Meeting the Challenge

By Barry T. Katzen, MD, Chief Medical Editor
 

By its very nature, vascular intervention is a field in which we encounter a relatively large amount of difficult cases. Each patient has a specific set of existing conditions and unique anatomical features, and often these elements combine to provide a very challenging scenario for the treating physician. However, the more challenging a case proves to be, the greater the opportunity we have to learn from it. With this in mind, we have asked a group of the world's top endovascular specialists to each share one of their most challenging cases. We are fortunate to have 14 cases describing unique disease presentations in various anatomical locations, and highlighting personalized approaches using combinations of current technologies. Hopefully, we can all learn from what did and did not work in these cases, so that we can be better prepared when we encounter similar presentations.

To begin our cover feature articles, Lee R. Guterman, PhD, MD, describes a challenging vertebrobasilar revascularization and notes that a distal protection device will prove useful in the future as intracranial revascularization procedures increase in number. James D. Joye, DO; Omar Wani, MD; and Samir Bhatt, MD, describe a complex carotid intervention in a patient with a bicarotid trunk and anomalous origin of the right subclavian artery.

Peter Lin, MD, and Joseph S. Coselli, MD, describe a case of a symptomatic ascending aortic pseudoaneurysm that was successfully treated using components of abdominal endografts via a left carotid artery approach. They warn that, because of the lack of approved endovascular devices for ascending aortic aneurysm repair, clinicians may have to rely on endograft components designed for abdominal aortic aneurysm to treat lesions in the ascending aorta. Lefeng Qu, MD, PhD, and Dieter Raithel, MD, PhD, present a concomitant endovascular exclusion of a contained ruptured aortic arch aneurysm with a cartridge-loaded stent graft and supra-aortic debranching.

Manish Mehta, MD, and colleagues describe complications that arose after endovascular thoracic aneurysm repair, requiring emergent intra-arterial thrombolyisis and middle cerebral artery angioplasty to treat ischemic stroke resulting from the endovascular repair. Joost A. van Herwaarden, MD, PhD, and Hence J. M. Verhagen, MD, PhD, et al describe an endoluminal repair of an aortoesophageal fistula and the ensuing series of complications. They warn that a giant Palmaz stent can completely infold due to the enormous forces that are present in the dynamic environment of the thoracic arch.

Ross Milner, MD, describes treating a mycotic ascending aortic aneurysm a highlights two points: the use of isolated endovascular therapy to treat an ascending aortic pseudoaneurysm in a heart transplant recipient, and the possibility of endovascular therapy to provide a durable result in an infected field. R. M. Walkden, MRCS, FRCR; Rob A. Morgan, MRCP, FRCR; Ian Loftus, MD, FRCS; and Matt Thompson, MB, FRCS, present a case of chronic aneurysmal aortic dissection in a patient with Marfan syndrome. Kate Pfaff, BS; Qingsheng Lu, MD; and Roy K. Greenberg, MD, present a case of persistent gastrointestinal bleeding in which a branched endograft effectively restored perfusion of both internal iliac arteries.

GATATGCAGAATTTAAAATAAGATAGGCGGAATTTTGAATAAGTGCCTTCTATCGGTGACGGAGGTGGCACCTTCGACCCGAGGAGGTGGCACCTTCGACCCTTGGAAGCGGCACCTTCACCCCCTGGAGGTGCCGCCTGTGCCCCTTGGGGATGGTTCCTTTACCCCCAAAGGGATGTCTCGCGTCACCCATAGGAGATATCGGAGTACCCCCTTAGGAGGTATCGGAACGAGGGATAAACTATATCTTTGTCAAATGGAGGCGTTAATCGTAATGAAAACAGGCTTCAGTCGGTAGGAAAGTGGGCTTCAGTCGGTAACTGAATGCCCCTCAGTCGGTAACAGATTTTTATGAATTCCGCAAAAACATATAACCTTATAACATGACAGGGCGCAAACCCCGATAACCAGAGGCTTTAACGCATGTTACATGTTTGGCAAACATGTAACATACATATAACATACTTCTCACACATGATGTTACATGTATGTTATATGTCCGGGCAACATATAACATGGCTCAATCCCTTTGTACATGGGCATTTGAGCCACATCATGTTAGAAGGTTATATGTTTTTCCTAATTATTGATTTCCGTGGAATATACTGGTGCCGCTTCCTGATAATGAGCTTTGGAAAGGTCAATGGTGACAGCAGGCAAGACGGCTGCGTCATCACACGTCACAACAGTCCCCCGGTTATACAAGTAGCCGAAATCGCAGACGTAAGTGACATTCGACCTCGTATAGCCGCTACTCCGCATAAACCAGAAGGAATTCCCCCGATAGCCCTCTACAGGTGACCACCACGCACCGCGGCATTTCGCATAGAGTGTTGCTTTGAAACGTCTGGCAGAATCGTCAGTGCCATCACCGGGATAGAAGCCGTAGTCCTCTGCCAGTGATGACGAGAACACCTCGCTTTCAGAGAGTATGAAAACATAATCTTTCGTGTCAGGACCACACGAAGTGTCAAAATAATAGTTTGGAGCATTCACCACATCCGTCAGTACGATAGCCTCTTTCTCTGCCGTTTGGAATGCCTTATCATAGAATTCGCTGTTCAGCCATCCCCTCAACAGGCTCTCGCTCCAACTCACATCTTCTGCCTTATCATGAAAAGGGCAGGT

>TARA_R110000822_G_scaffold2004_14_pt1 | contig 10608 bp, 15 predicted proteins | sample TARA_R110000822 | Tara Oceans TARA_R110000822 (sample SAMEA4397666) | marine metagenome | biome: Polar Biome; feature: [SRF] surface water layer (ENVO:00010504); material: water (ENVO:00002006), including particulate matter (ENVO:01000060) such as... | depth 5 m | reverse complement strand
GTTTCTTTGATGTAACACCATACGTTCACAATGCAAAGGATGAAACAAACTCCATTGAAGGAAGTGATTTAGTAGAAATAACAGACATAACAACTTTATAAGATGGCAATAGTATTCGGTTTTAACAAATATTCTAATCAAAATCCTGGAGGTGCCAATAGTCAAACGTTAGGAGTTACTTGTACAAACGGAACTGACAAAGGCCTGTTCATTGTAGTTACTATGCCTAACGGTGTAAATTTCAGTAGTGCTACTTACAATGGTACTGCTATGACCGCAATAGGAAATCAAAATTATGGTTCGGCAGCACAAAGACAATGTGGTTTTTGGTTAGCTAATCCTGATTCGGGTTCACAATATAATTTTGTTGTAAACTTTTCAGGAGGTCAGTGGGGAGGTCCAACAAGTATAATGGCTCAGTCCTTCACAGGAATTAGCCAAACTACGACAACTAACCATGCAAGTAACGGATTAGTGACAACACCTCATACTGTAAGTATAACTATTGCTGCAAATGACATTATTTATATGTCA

James A. M. Smith, DO, shares a challenging case from the early days of renal stenting, stressing that one must consider the alternatives to treatment and understand the natural history of atherosclerotic RAS. James F. McKinsey, MD, provides two case studies using a retrograde approach with a combination of different devices to treat recurrent lower-extremity ischemia. Tony S. Das, MD, FACC, presents a patient with chronic occlusion of the right SFA and distal reconstitution at the distal popliteal artery. He warns that, as critical limb ischemia often presents with occlusive disease, access issues often need to be resolved before recanalization can be attempted. Bulent Arslan, MD, and Alan H. Matsumoto, MD, present a case of catheter-directed therapy in the presence of an IVC filter, a clinical scenario with a transient contraindication to anticoagulation necessitating placement of the filter, with ensuing thrombosis.

In addition to our cover focus, we also have a three-article update on varicose vein therapy, featuring perspectives from Steve Elias, MD, Ari D. Soffer, MD, and Ronald Bush, MD, FACS. In our Techniques department, Zvonimir Krajcer, MD, describes a unique aortic banding procedure that he developed to treat a type 1 endoleak after endovascular abdominal aortic aneurysm repair.

Our issue closes with a featured interview with Ziv Haskal, MD, a respected interventional radiologist with a great deal of insight based on his extensive research and clinical experience.

 

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About Endovascular Today

Endovascular Today is a publication dedicated to bringing you comprehensive coverage of all the latest technology, techniques, and developments in the endovascular field. Our Editorial Advisory Board is composed of the top endovascular specialists, including interventional cardiologists, interventional radiologists, vascular surgeons, neurologists, and vascular medicine practitioners, and our publication is read by an audience of more than 22,000 members of the endovascular community.